Tilting at windmills …

Fortune,” said Don Quixote to his squire, as soon as he had seen them, “is arranging matters for us better than we could have hoped. Look there, friend Sancho Panza, where thirty or more monstrous giants rise up, all of whom I mean to engage in battle and slay, and with whose spoils we shall begin to make our fortunes. For this is righteous warfare, and it is God’s good service to sweep so evil a breed from off the face of the earth.

Australia’s Renewable Energy Target has been in the news this week. To the forces of one side of the climate war any change would be an attack on clean energy. To the other side the RET is a cursed impost on consumers and manufacturers that is reducing our standard of living by pushing up energy costs. It is not disputed by either side that the clean stuff can only compete with the dirty stuff if government tilts the playing field by means of regulation and subsidies.

Energy is a fundamental requirement of life. Animals must eat. In fact animals must eat the primary production of plants. A typical terrestrial food chain is three-tiered, eg grass, rabbit, fox. Longer chains are possible eg algae, zooplankton, copepod, little fish, big fish, seal, shark. At each step up the chain there is a reduction of very approximately 90% in biomass. If there is less than about ten times as much prey than predator food is hard to catch. If food requires more energy to catch than the energy it yields the predator starves. It is a biological reality that energy returned must be greater than energy invested (variously abbreviated EROI – energy returned on investment, or EROEI – energy returned on energy invested). And it explains why big fierce animals are rare.

Prior to the industrial revolution most people had to make do with the power of their own bodies plus the odd draught animal. The rich and powerful could put others to work on their behalf and parasitise their labours. Cheap energy makes us all rich and powerful. Buckminster Fuller went to the trouble of converting the energy being put to work in the world to its equivalent in slaves. In 1950, every human on earth had the equivalent of 38 full-time slaves. It would be more now. Our capacity to grow and distribute food, educate our community, enjoy manufactured goods and fight off the barbarians who would like to behead us depends on the availability of enough energy.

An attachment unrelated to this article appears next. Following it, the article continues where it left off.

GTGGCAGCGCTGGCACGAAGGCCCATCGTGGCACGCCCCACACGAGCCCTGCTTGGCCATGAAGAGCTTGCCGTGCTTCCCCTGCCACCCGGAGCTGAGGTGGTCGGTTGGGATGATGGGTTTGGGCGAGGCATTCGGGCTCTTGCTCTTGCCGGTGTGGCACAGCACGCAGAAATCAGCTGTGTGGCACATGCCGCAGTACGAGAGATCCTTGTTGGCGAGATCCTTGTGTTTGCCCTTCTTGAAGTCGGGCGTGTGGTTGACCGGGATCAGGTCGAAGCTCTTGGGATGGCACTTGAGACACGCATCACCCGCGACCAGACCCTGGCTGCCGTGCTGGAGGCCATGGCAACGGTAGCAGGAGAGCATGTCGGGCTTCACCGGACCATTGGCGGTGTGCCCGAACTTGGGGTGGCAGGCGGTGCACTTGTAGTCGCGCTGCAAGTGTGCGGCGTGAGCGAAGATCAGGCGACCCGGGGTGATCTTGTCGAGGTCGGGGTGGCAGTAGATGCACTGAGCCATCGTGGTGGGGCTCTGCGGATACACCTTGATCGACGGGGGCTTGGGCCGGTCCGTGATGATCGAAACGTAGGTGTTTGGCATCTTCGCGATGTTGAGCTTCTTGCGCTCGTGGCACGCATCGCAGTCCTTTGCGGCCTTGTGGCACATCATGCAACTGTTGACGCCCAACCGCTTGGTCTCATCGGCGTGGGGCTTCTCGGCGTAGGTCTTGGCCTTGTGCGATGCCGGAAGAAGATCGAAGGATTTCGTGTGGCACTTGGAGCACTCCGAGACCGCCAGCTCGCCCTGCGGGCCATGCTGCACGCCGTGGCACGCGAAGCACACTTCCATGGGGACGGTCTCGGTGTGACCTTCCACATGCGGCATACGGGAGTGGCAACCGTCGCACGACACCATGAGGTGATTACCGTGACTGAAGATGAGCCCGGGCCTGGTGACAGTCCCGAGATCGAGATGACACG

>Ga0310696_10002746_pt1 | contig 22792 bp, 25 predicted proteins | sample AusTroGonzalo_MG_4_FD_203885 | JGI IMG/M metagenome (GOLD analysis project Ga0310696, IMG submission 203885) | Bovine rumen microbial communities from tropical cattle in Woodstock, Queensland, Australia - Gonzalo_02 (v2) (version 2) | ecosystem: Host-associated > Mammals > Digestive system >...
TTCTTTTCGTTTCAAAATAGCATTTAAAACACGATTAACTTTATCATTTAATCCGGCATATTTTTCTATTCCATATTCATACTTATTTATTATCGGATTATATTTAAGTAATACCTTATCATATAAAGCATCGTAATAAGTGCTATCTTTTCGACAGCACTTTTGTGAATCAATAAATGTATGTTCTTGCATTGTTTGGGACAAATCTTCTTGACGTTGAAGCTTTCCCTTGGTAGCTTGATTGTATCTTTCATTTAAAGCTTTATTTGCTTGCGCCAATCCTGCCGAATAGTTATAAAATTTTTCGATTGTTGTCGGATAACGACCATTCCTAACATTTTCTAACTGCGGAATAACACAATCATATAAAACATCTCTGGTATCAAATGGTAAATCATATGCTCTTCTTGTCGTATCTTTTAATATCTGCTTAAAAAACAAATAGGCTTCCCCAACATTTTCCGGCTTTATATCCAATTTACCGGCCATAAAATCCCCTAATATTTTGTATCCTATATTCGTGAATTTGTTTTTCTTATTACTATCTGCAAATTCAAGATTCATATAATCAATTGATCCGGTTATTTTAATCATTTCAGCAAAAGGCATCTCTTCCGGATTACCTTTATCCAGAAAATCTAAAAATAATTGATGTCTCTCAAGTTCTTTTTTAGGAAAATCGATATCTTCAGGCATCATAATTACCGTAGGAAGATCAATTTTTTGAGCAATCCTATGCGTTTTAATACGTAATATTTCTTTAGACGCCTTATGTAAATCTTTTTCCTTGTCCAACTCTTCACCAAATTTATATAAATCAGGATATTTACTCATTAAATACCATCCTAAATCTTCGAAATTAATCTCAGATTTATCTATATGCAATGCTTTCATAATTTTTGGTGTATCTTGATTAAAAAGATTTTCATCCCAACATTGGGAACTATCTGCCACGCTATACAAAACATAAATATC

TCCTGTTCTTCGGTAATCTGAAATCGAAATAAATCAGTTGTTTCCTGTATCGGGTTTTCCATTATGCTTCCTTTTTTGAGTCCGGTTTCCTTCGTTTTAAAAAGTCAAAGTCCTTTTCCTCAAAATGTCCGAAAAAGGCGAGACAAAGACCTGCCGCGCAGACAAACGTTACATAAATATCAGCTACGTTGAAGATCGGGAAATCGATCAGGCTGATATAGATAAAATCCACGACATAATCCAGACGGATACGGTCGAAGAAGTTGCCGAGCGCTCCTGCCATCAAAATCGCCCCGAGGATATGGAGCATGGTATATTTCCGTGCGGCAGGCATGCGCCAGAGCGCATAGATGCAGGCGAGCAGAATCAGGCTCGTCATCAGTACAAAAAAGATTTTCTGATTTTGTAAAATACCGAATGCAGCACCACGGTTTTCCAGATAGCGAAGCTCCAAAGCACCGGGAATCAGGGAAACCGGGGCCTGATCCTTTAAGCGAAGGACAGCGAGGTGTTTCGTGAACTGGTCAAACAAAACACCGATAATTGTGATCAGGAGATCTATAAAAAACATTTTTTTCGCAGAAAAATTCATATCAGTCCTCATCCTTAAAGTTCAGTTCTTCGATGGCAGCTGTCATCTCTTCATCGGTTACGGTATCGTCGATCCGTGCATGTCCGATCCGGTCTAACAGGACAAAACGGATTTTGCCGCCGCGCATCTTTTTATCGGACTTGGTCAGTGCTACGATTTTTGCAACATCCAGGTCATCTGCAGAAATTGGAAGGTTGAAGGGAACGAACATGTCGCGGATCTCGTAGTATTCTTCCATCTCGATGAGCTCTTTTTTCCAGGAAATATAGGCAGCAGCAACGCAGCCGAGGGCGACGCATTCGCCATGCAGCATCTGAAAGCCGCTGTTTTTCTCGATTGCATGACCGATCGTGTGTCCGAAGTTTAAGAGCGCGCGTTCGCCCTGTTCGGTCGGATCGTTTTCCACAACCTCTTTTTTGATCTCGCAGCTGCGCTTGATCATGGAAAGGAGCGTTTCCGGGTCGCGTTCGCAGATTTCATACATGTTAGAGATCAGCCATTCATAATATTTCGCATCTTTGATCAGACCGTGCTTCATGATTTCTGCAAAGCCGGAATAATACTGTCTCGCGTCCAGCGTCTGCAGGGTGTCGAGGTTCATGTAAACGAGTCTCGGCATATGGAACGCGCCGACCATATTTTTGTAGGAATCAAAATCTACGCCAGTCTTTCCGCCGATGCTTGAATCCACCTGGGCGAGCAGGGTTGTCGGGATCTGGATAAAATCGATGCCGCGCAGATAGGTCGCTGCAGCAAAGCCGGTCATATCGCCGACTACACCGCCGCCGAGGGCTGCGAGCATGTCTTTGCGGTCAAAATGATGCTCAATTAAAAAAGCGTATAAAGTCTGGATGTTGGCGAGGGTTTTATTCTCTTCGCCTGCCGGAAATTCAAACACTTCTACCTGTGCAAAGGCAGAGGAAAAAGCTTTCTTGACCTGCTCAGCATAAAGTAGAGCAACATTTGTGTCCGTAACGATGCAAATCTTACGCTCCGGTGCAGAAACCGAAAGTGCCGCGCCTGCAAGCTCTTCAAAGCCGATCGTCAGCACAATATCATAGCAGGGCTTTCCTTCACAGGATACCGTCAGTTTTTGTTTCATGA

There is a fear upon the land that carbon dioxide, essential to that very first step in the food chain, photosynthesis, is a pollutant and will cause us to fry. There have been a number of initiatives aimed at reducing the human output of carbon dioxide. It would be reasonable to expect that such initiatives would reduce the output of CO2 but that doesn’t seem to be essential to their adoption. Burning biomass for example produces more CO2 per unit of energy than does coal or gas but enjoys the blessing of the EU. And then there is wind …

A slight breeze at this moment sprang up, and the great vanes began to move.

“Though ye flourish more arms than the giant Briareus  ye have to reckon with me!” exclaimed Don Quixote, when he saw this.

And of course he said his prayers, lowered his lance and charged.

A slight breeze can spring up at any moment or die away. It means that wind is of little value for base load power. The fossil fuel power station can’t be turned off and on willy nilly so when the wind blows the impact on coal or gas usage is small and the CO2 output is little diminished.

The answer, my friend, is storage. Why don’t we build a very large battery?

Which brings us back to EROEI.

A plant that only generates as much energy as it took to build it has an EROEI of 1 (and had better be pretty). Weißbach et al. investigated the figures for a variety of energy sources and compared them with their estimate of the EROEI required to maintain civilisation at a standard comparable with the US or Germany which is about 7.



Energy Returned on Energy Invested, derived from Weißbach et al.,with and without energy storage (buffering).  CCGT is closed-cycle gas turbine.  PWR is a Pressurized Water (conventional nuclear) Reactor.  Energy sources must exceed the “economic threshold”, of about 7, to yield the surplus energy required to support an OECD level society.

You can see from the graph that our conventional power plants have an EROEI of 30. Energy is stored simply by storing coal. We set one slave to work, in return we get the output of thirty slaves. Good value. Civilisation flourishes.

Wind performs quite well at 16. Civilisation can flourish whenever the wind blows.

If you would like power when the wind isn’t blowing we must have some storage. The cheapest form of storage is to pump water uphill when the wind blows and generate hydroelecticity when you need it. This is practicable where the terrain permits. This drops the EROEI to 3.9 …  civilisation collapses, we are all beheaded. Any form of battery or chemical storage requires the investment of at least 10 times more energy … you would be better off putting real slaves in a treadmill.


The bird mincers, therefore, are good for only a small proportion of electricity production. Photovoltaic solar and biomass will not cut it. At all. Full stop. In a competitive market no-one would invest money in those technologies. The redirection of taxes or the imposition of regulation to foster these technologies is truly corporate welfare. The Solar Generators that concentrate the sun’s rays on a central boiler or any passing bird or insect by reflection scrape above the line but at a cost to the environment that should be unacceptable. Their EROEI would be somewhere between 19 and 9 unless you shut civilisation down every night.

The population that we have on earth today cannot be sustained without cheap energy. Famine is the result of political failure. If we cannot produce the energy required to grow and distribute food in a stable society there will be war.